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    Toronto Notebook: Colin Firth, Vampires Dominate Closing Weekend

    Colin Firth Ian Gavan/Getty Images

    Maybe the star power wasn't as strong for the closing weekend of the Toronto International Film Festival as it had been for the first when Natalie Portman, Hilary Swank and Nicole Kidman were on hand, but these final, less fabulous few days are important for two things:

    And only one of them involves vampires.

    The other is the awarding of the Festival's People's Choice Award. In years past it has done as much, if not more, to help films than all the Fest's blur of parties and press opportunities. Previous winners have included Brokeback Mountain, Precious, Slumdog Millionaire, American Beauty and Crouching Tiger, Hidden Dragon.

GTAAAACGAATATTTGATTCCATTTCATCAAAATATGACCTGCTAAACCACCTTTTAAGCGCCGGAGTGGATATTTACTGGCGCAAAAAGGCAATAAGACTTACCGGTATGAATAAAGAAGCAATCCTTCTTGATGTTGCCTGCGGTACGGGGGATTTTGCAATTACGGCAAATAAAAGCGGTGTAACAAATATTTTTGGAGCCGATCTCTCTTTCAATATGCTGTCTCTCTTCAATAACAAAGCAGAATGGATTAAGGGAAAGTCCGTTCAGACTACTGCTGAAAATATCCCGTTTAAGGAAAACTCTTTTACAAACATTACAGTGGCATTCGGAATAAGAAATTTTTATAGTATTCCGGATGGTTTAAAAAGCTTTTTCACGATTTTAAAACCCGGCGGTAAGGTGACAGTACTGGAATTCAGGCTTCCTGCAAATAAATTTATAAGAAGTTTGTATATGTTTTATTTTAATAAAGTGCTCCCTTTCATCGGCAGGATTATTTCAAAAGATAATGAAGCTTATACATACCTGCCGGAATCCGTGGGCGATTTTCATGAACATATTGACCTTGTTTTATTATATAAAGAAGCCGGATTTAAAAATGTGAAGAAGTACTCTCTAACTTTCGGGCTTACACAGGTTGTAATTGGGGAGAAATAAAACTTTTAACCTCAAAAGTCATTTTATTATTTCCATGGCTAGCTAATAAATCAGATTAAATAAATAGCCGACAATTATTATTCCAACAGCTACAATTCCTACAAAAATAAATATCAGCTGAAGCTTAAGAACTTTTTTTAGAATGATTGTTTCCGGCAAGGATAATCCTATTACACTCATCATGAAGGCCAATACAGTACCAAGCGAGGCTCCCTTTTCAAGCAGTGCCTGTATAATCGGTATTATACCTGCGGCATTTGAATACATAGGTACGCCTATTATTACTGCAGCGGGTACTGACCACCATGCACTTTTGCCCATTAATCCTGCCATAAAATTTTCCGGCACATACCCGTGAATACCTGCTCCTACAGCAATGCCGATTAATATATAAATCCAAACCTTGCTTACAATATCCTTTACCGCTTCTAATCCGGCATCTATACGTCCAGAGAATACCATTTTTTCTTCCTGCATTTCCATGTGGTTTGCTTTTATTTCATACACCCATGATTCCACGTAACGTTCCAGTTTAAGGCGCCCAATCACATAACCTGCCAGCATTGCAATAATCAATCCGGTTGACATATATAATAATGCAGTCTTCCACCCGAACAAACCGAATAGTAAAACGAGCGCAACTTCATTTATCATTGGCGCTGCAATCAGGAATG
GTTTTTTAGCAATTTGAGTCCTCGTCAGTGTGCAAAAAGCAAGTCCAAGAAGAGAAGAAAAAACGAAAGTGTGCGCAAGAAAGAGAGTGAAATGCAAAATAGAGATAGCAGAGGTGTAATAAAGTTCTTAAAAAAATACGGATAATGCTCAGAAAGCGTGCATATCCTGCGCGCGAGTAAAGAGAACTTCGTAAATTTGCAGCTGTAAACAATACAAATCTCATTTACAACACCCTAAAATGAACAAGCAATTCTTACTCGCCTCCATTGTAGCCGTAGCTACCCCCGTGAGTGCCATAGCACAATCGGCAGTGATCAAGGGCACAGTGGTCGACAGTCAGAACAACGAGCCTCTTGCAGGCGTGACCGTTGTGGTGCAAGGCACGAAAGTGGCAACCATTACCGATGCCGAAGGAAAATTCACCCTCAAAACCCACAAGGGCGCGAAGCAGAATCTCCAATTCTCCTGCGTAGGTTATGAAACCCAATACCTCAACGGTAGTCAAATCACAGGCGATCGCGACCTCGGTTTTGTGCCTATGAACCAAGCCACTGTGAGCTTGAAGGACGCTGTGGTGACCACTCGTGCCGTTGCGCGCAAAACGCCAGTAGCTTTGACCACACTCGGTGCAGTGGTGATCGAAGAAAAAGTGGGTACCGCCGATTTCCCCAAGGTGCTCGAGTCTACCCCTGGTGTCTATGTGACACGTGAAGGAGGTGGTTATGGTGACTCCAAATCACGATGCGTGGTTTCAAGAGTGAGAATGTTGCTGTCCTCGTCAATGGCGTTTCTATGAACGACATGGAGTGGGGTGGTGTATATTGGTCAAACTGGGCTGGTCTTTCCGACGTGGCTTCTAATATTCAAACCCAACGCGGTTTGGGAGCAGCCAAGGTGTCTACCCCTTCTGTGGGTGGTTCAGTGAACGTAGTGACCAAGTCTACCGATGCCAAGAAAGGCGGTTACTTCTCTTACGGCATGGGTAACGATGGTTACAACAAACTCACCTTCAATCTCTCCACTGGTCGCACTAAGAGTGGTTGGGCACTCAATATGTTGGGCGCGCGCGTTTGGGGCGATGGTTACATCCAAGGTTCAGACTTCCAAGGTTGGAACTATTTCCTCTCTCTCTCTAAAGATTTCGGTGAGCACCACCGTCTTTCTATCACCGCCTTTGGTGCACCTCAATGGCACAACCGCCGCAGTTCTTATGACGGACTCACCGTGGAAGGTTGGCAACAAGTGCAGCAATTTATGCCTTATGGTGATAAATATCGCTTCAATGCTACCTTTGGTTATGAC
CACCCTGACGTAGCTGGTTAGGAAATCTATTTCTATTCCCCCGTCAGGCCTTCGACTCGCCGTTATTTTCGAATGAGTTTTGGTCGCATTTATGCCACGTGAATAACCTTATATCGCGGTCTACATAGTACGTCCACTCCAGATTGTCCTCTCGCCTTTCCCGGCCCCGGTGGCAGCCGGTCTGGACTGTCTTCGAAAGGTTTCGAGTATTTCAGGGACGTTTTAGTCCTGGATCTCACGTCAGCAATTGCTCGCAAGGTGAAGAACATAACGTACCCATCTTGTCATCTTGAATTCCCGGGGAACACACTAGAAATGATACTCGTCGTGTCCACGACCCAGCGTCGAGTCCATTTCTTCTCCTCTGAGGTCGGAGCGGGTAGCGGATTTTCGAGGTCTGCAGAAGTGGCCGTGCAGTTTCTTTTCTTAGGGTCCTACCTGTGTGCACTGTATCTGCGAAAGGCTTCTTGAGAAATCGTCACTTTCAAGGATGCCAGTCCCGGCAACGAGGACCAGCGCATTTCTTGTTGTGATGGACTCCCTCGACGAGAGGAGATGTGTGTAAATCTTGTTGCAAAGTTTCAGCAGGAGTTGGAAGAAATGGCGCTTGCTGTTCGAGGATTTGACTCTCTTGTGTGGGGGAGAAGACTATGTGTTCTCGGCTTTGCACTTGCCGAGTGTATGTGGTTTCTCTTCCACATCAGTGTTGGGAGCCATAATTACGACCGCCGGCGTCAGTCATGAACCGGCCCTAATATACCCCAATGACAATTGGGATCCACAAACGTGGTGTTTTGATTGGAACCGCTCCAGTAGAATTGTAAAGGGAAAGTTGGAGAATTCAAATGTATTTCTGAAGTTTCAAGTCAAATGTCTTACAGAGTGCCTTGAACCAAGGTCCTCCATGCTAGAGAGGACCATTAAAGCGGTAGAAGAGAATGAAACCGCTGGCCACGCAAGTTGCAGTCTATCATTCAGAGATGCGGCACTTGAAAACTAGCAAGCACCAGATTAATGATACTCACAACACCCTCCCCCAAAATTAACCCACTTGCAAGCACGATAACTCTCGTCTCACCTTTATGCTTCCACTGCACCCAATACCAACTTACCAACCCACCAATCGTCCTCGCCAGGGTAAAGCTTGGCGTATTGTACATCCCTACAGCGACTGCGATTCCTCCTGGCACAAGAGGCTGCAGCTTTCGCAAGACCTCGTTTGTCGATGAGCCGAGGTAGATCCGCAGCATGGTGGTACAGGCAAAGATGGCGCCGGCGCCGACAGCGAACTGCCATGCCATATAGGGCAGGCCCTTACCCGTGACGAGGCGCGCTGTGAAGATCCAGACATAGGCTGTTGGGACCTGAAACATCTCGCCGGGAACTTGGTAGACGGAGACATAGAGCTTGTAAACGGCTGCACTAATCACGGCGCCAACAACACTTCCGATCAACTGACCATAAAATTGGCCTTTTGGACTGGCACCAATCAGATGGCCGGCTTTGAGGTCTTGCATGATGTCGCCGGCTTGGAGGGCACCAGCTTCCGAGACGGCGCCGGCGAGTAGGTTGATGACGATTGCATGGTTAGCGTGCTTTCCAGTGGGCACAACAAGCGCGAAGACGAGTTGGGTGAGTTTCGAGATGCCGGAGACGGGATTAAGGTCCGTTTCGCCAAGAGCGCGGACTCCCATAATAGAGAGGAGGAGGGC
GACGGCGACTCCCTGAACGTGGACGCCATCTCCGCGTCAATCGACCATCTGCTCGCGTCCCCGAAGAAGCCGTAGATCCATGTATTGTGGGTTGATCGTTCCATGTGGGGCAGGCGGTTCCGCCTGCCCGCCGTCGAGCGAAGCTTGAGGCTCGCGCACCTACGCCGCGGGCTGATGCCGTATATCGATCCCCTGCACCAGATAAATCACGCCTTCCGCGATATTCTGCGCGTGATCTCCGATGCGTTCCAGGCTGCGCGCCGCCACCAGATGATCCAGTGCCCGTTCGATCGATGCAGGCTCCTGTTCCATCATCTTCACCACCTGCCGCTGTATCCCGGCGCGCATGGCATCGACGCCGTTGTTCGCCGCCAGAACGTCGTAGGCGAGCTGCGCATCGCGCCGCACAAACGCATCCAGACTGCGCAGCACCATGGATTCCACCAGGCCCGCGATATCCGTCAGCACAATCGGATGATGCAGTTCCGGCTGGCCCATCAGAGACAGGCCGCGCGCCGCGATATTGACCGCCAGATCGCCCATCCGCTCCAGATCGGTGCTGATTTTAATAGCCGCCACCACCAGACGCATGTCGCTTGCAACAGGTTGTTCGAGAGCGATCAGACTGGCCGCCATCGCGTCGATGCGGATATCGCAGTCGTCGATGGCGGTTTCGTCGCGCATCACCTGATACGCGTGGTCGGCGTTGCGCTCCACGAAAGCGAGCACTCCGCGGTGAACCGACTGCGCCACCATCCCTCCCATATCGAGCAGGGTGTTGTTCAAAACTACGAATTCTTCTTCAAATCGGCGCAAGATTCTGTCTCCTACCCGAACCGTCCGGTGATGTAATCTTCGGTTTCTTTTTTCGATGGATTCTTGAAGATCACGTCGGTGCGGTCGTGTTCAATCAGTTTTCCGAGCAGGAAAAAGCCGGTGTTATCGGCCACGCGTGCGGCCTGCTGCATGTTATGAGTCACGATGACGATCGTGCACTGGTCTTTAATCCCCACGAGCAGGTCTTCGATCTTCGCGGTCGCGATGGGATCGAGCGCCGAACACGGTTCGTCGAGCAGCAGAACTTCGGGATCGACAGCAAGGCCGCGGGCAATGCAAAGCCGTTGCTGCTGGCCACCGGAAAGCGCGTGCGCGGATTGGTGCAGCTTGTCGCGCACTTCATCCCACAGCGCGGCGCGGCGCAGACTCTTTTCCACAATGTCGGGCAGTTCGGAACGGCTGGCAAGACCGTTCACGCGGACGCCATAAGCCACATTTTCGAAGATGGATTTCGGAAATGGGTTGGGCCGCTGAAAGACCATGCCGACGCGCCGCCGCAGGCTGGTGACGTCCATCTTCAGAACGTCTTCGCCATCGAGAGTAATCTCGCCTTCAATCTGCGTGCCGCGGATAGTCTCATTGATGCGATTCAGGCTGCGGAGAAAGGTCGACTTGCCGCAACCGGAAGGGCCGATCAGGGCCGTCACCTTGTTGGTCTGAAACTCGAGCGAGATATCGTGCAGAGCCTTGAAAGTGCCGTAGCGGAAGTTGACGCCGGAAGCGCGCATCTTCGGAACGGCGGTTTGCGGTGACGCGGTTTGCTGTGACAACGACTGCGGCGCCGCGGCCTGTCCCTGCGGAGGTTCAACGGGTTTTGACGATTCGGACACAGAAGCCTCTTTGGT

When the people of Toronto speak, it's a fairly serious indicator that Oscar will come calling.

    This year, the winner of the big prize was The King's Speech, starring Colin Firth as the reluctant, real-life King George VI who took the British throne in 1936 in the wake of his brother's abdication and was called on to rally the Empire in the face of a coming war with Nazi Germany. With a cast full of Oscar-caliber actors including Geoffrey Rush, Helena Bonham Carter and Michael Gambon, The King's Speech is now officially primed as a serious contender in this year's Academy Awards.

    Not bad for a film no one had heard of two weeks ago.

    Oh, and the vampires? Stake Land, a vampire road film starring newly hitched Top Gun star Kelly McGilis, took the Midnight Madness nod, beating out films featuring stars like Rainn Wilson, Woody Harrelson and Thandie Newton.

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    See more stars in 2010 Toronto Film Festival gallery!

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